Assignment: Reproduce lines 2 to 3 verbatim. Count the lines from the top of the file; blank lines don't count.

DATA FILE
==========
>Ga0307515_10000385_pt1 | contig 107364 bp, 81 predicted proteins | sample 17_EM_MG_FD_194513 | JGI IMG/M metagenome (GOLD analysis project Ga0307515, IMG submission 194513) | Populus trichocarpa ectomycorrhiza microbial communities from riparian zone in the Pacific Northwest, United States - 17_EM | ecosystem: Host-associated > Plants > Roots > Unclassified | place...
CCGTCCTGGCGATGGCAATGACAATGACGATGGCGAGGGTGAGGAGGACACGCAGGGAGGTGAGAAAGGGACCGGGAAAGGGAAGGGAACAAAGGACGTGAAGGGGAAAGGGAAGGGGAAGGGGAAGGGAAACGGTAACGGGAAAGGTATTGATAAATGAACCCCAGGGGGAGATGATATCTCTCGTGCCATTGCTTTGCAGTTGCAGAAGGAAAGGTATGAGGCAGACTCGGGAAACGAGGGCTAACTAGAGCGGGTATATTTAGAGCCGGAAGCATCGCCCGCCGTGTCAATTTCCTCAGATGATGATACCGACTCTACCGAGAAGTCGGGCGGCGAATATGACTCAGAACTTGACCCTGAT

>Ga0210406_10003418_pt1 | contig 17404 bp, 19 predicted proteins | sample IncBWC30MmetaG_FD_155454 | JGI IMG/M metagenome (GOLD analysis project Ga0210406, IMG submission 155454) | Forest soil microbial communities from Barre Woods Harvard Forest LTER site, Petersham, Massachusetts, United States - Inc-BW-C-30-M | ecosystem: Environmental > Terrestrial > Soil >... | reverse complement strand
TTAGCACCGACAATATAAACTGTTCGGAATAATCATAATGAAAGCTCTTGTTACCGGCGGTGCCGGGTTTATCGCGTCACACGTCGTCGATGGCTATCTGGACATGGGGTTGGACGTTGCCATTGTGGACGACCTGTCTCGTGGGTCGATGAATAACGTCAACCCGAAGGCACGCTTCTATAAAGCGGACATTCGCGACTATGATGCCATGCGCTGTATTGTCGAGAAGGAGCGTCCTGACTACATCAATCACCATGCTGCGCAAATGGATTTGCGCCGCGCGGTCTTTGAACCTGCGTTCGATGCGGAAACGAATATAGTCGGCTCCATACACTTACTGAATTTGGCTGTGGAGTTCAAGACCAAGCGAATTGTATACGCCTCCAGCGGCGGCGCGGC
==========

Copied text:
CCGTCCTGGCGATGGCAATGACAATGACGATGGCGAGGGTGAGGAGGACACGCAGGGAGGTGAGAAAGGGACCGGGAAAGGGAAGGGAACAAAGGACGTGAAGGGGAAAGGGAAGGGGAAGGGGAAGGGAAACGGTAACGGGAAAGGTATTGATAAATGAACCCCAGGGGGAGATGATATCTCTCGTGCCATTGCTTTGCAGTTGCAGAAGGAAAGGTATGAGGCAGACTCGGGAAACGAGGGCTAACTAGAGCGGGTATATTTAGAGCCGGAAGCATCGCCCGCCGTGTCAATTTCCTCAGATGATGATACCGACTCTACCGAGAAGTCGGGCGGCGAATATGACTCAGAACTTGACCCTGAT

>Ga0210406_10003418_pt1 | contig 17404 bp, 19 predicted proteins | sample IncBWC30MmetaG_FD_155454 | JGI IMG/M metagenome (GOLD analysis project Ga0210406, IMG submission 155454) | Forest soil microbial communities from Barre Woods Harvard Forest LTER site, Petersham, Massachusetts, United States - Inc-BW-C-30-M | ecosystem: Environmental > Terrestrial > Soil >... | reverse complement strand